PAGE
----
iBanks

Commercial Banks

Et al.

Corporate Investors

Mezzanine Funds

iBanks

Leasing

Early Stage Funds

Later Stage Funds

Corporate Investors

Venture Leasing

Angels

Seed Funds

Early Stage Funds

FFF

Angels

Seed Funds

Risks and Expectations 15% per year? Market perceptions impact stock price Fat, dumb and happy management Complacency : with so much success can you continue being paranoid? IPO 2x within 12 to 24 months Opportunity cost if enterprise develops slowly Risk of public markets closing or changing rules Execution : can you grow fast enough without loosing control? Mezzanine and IPO Series D, E, etc..” 5x to 10x total investment over 2 to 5 years Big opportunity cost if enterprise develops slowly Investment in marketing and sales yields no assets if done poorly Market timing : is the market happening fast enough (or too fast)? Execution : can we grow, develop, sell, manage, etc.? 2 nd and 3 rd Rounds “ Series B, C, D, etc..” 10x to 20x total investment over 5 to 7 years Risk that there is NO value High risk of total loss Huge opportunity cost id enterprise develops slowly Technology : does it work in practice? Target market : is this the right first place? Timing : if a market, when does it start? 1 st Round “ Series A” 20% to 50% more than Series A No “dry power” for more investment Risk that there is NO market, bad technology and NO value High risk of total loss Technology : does it work at all? Market : in there a market? Timing : if a market, when does it start? SEED Early Development Proto/Beta Expected Returns INVESTMENT RISKS BUSINESS RISKS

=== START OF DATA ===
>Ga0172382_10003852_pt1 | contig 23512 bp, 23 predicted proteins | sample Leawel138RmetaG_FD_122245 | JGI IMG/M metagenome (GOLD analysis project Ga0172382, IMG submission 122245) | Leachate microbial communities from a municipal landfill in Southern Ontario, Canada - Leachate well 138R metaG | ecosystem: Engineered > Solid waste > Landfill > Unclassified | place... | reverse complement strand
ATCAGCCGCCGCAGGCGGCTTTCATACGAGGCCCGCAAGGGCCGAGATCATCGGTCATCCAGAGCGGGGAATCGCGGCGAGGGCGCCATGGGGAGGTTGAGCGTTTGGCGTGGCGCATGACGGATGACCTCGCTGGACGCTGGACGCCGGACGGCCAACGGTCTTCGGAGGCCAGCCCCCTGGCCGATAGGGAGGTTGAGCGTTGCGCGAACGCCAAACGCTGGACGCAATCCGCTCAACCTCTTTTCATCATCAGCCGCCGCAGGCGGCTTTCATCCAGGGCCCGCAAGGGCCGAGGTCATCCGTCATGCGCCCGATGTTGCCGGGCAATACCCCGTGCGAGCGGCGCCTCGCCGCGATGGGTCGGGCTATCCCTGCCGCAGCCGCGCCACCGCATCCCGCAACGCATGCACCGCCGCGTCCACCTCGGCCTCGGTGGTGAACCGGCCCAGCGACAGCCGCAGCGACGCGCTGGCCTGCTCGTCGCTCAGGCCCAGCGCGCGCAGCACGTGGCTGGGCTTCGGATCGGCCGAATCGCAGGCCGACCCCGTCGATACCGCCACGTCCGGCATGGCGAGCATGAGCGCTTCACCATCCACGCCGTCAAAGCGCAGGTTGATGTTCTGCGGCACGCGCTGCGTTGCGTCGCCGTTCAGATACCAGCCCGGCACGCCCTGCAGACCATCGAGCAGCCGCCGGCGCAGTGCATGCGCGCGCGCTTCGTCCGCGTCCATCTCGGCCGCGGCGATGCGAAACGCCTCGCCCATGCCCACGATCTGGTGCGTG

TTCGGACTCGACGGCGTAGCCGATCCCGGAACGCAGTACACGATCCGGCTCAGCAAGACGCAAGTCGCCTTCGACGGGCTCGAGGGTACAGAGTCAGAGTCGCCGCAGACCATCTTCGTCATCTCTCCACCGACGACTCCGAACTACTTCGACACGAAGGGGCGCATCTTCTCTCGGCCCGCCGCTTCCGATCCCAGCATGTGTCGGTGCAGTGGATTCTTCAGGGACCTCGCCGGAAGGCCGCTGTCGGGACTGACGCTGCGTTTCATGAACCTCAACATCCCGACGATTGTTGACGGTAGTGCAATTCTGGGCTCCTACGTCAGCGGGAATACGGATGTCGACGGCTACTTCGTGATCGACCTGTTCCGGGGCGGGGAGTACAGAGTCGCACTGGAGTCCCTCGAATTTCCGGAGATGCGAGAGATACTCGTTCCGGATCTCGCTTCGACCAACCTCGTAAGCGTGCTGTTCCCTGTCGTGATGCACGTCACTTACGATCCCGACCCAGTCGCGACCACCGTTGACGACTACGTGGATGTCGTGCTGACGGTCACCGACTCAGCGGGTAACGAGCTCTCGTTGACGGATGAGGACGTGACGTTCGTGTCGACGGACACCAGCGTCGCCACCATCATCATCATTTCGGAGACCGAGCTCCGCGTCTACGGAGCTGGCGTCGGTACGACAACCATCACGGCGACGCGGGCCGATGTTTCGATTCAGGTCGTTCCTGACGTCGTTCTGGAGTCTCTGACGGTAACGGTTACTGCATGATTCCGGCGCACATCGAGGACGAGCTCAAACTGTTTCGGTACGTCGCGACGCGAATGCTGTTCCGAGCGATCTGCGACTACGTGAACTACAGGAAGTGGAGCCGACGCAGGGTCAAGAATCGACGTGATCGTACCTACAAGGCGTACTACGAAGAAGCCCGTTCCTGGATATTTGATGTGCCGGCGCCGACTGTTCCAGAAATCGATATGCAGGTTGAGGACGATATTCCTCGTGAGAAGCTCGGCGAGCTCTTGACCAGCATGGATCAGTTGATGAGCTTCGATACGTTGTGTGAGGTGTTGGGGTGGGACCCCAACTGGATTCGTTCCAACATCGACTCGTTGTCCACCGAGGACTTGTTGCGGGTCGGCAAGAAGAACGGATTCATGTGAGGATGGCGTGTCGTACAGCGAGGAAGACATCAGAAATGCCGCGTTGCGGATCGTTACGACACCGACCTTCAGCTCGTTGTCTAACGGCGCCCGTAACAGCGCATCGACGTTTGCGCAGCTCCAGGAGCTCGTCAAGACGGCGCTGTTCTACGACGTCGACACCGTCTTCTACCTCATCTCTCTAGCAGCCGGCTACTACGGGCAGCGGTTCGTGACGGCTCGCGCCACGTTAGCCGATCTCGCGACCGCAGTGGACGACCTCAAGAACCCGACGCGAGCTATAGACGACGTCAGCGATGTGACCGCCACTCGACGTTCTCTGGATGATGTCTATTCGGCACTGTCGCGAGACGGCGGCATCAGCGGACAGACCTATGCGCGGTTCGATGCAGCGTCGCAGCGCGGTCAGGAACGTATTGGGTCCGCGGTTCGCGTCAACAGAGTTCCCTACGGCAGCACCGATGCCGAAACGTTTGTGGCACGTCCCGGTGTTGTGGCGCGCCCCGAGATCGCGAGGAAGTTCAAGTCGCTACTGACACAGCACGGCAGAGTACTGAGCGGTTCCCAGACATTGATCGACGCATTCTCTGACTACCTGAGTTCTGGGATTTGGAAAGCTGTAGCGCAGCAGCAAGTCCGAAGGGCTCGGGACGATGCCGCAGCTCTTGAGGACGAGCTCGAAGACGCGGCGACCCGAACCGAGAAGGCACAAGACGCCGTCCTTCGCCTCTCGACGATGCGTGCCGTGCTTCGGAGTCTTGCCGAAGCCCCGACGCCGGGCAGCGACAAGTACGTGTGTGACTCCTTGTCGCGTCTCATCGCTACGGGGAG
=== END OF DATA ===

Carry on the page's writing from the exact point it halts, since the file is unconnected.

Market perceptions impact stock price

Fat, dumb and happy management

Opportunity cost if enterprise develops slowly

Risk of public markets closing or changing rules

Big opportunity cost if enterprise develops slowly

Investment in marketing and sales yields no assets if done poorly

Risk that there is NO value

High risk of total loss

Huge opportunity cost id enterprise develops slowly

No “dry power” for more investment

Risk that there is NO market, bad technology and NO value

High risk of total loss

Valuations The earlier the money, the riskier it is Be realistic – the less you have, the less it’s worth Pretend it’s your money that’s being invested Taking friends’ money is stressful – don’t promote to them (they’re betting on YOU) Seed money should make a BIG return Later Rounds If you really thing it’s a big idea, don’t sweat the percentage points on dilution – worry that the value of your stock keeps increasing Liquidity Valuation means nothing if it’s illiquid – think about how investors get their return By: Lorenzo T Geraci [email_address]

The earlier the money, the riskier it is

Be realistic – the less you have, the less it’s worth

Pretend it’s your money that’s being invested

Taking friends’ money is stressful – don’t promote to them (they’re betting on YOU)

Seed money should make a BIG return

Later Rounds

If you really thing it’s a big idea, don’t sweat the percentage points on dilution – worry that the value of your stock keeps increasing

Liquidity

Valuation means nothing if it’s illiquid – think about how investors get their return